I sincerely regret missing the FTTH Asia-Pacific Council conference in Delhi and CommunicAsia in Singapore recently due to medical treatment. I’m now looking forward to being able to travel again and meeting our many readers and contacts at these events. The OSP Conference (Outside Plant) in Cincinatti 12-14 September and the FTTH Council USA Conference in Orlando 27-30 September 2011 beckon. Let me know if you plan to attend either.
This document contains a wealth of interesting and useful information. The site is full of links to the various subjects.
I have re-joined the U.S. FTTH Council. As a consultant I can enjoy pretty much full benefits for the princely sum of US$250 a year. The cheapest “commercial” membership with the Asia-Pacific Council is still US$3000 a year. I have been very critical of the Asia-Pacific board not opening membership to SMEs, consultants and interested individuals at an affordable price. They have promised action on this.
Those of you who follow Australian politics and affairs know that the present Labour Government is holding on to power thanks to a few independent parliamentarians who have (for the moment) sided with Labour policy.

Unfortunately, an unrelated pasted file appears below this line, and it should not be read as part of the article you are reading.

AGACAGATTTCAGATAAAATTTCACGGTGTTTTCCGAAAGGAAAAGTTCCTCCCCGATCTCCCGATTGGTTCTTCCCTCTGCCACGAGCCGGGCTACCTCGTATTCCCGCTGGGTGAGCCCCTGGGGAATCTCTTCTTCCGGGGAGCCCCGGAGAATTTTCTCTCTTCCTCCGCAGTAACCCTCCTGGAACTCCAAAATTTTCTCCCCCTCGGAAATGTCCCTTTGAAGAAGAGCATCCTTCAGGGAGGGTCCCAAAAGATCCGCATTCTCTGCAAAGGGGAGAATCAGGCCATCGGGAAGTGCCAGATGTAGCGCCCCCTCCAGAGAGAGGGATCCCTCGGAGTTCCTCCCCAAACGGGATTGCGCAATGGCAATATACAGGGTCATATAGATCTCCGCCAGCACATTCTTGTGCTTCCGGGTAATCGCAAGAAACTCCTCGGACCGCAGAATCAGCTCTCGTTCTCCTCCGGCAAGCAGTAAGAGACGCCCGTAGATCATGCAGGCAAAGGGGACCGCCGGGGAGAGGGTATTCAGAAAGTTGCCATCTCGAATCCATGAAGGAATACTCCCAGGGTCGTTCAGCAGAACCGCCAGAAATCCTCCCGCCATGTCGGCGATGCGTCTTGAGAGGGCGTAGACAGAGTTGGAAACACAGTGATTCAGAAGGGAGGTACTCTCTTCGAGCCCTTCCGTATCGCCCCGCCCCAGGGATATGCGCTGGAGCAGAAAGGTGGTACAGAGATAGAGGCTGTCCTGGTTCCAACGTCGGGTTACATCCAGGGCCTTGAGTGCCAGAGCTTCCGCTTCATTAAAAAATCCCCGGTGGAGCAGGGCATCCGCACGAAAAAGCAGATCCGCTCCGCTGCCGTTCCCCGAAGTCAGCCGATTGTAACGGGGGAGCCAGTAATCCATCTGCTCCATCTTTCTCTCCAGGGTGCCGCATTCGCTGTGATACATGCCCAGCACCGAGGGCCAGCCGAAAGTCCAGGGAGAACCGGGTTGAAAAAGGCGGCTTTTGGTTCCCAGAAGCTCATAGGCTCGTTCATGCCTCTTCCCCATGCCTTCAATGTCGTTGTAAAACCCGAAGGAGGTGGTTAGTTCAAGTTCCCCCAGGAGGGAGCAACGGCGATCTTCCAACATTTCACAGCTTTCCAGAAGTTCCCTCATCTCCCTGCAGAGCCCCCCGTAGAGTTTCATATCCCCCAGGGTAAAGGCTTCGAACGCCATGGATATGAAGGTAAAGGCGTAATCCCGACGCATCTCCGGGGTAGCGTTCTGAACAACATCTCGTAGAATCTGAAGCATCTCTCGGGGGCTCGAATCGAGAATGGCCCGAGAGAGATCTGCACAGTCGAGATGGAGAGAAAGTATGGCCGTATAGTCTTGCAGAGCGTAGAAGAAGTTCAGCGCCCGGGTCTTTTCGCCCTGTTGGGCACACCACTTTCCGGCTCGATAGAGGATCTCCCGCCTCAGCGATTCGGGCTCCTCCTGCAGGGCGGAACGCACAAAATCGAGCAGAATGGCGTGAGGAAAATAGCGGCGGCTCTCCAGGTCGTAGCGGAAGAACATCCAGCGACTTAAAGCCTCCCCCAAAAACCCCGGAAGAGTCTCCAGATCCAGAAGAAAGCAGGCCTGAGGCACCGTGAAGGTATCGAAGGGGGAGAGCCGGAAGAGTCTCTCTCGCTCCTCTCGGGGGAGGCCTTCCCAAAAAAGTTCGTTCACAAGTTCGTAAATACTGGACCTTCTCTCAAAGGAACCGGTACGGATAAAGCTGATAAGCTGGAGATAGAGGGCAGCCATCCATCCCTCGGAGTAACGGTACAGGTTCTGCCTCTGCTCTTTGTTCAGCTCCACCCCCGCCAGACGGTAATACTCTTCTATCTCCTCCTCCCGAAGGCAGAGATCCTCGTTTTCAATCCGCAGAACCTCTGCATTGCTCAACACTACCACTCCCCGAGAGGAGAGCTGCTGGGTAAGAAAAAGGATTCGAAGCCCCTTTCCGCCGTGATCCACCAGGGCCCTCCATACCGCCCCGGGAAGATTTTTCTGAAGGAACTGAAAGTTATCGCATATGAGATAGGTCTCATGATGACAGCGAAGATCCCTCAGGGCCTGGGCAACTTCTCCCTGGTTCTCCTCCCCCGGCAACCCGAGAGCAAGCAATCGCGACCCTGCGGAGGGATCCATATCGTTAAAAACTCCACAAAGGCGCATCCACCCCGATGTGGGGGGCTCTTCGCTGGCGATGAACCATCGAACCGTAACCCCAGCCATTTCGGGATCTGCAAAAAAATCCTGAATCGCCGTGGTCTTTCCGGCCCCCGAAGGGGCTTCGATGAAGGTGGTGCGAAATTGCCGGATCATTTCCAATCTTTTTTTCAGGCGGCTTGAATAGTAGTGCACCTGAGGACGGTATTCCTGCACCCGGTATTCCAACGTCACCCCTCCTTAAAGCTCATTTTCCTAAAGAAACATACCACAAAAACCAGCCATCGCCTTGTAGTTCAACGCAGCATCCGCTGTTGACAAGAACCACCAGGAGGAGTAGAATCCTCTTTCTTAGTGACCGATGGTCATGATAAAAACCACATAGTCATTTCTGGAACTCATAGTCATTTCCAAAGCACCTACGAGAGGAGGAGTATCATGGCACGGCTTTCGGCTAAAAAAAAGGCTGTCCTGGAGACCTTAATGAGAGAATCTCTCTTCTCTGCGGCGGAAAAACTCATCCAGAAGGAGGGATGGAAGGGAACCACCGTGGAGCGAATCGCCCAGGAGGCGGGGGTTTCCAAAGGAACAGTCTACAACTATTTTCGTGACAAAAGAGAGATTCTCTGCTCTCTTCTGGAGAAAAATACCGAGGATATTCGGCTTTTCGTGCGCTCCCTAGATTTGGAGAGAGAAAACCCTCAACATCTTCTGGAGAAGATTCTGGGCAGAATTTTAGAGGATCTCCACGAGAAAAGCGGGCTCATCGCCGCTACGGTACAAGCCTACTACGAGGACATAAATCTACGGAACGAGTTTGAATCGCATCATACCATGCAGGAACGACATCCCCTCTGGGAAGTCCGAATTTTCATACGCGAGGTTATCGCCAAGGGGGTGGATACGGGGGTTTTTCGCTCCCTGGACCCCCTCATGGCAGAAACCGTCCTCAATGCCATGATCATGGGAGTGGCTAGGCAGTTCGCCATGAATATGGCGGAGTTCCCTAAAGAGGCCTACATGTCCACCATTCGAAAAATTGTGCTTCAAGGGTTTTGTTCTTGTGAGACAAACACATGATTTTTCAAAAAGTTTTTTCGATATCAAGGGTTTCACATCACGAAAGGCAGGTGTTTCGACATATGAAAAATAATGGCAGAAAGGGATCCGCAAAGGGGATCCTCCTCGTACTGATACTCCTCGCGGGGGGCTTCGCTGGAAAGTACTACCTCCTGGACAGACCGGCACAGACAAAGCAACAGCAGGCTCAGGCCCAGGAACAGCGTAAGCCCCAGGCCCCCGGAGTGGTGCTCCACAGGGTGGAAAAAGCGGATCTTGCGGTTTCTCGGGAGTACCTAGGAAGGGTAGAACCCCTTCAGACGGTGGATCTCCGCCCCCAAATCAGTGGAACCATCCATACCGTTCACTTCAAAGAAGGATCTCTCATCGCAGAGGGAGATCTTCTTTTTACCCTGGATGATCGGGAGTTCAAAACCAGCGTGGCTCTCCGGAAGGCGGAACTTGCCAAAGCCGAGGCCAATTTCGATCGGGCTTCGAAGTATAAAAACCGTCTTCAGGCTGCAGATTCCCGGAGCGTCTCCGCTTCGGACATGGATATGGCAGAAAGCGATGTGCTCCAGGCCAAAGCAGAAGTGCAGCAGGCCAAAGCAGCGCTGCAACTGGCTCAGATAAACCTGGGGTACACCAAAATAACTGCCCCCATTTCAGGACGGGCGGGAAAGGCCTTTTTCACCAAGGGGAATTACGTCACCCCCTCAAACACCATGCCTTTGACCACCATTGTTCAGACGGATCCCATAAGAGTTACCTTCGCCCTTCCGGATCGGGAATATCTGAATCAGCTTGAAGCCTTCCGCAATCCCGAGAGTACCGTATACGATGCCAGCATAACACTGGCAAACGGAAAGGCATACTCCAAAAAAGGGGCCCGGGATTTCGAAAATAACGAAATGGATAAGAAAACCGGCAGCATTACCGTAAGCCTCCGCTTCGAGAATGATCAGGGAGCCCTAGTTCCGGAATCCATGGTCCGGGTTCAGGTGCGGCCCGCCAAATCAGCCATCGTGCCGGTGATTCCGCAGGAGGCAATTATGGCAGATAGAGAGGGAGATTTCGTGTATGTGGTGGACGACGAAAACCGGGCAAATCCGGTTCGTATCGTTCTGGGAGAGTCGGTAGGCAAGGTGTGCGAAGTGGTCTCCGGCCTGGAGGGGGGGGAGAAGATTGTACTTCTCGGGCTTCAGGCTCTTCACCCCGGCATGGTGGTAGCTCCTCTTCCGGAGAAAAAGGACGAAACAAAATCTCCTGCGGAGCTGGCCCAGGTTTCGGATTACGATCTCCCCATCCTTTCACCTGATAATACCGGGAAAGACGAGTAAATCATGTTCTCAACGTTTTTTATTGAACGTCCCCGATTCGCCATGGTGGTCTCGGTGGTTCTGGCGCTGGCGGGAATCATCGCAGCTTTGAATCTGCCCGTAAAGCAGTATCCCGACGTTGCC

The NBN (National Broadband Network) was for a long time the major target for attack from the right-wing coalition. The Liberals announced that they would simply kill the project if they got back into power. Lately however the NBN criticism has been largely overshadowed by the Labour-sponsored Carbon Tax project. Yesterday we had a very officious and serious “compulsory viewing” (ie on all TV channels) presentation by both the Prime Minister, then by the opposition shadow Prime Minister as to the good sense (or the wasteful inutility) of the proposed Carbon Tax.
While this is going on, NBN quietly forges ahead and will probably have reached critical mass well before the Government changes.
Installing a country-wide fibre-based network certainly will require lots of human skill and effort. This will apply even more so in New Zealand where so many skilled workers are fleeing to work in Australia where wages are higher.
Here is an interesting short article on the projected costs of bringing fibre to homes. Of course each country has its particularities and these costs could vary in other markets. Still, it’s good to have the cross-section.
As the Kiwi fibre network gets underway, the ISPs are starting to come out with new plans at retail level. Data caps are of course a pain, made perhaps necessary by the lack of competition on overseas data transfer costs: the country only has one marine cable to the outside world. However, for the moment at least, a Terabyte a month should satisfy most data appetites!